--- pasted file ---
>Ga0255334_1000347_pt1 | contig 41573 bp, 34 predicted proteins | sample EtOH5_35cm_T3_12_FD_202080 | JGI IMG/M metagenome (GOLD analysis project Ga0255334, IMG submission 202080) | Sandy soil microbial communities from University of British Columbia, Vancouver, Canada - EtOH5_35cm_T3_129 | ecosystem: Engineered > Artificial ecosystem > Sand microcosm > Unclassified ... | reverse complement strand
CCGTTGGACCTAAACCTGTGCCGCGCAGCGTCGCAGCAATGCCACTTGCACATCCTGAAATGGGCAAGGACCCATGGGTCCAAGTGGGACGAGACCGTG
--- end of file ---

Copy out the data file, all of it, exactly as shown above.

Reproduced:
>Ga0255334_1000347_pt1 | contig 41573 bp, 34 predicted proteins | sample EtOH5_35cm_T3_12_FD_202080 | JGI IMG/M metagenome (GOLD analysis project Ga0255334, IMG submission 202080) | Sandy soil microbial communities from University of British Columbia, Vancouver, Canada - EtOH5_35cm_T3_129 | ecosystem: Engineered > Artificial ecosystem > Sand microcosm > Unclassified ... | reverse complement strand
CCGTTGGACCTAAACCTGTGCCGCGCAGCGTCGCAGCAATGCCACTTGCACATCCTGAAATGGGCAAGGACCCATGGGTCCAAGTGGGACGAGACCGTG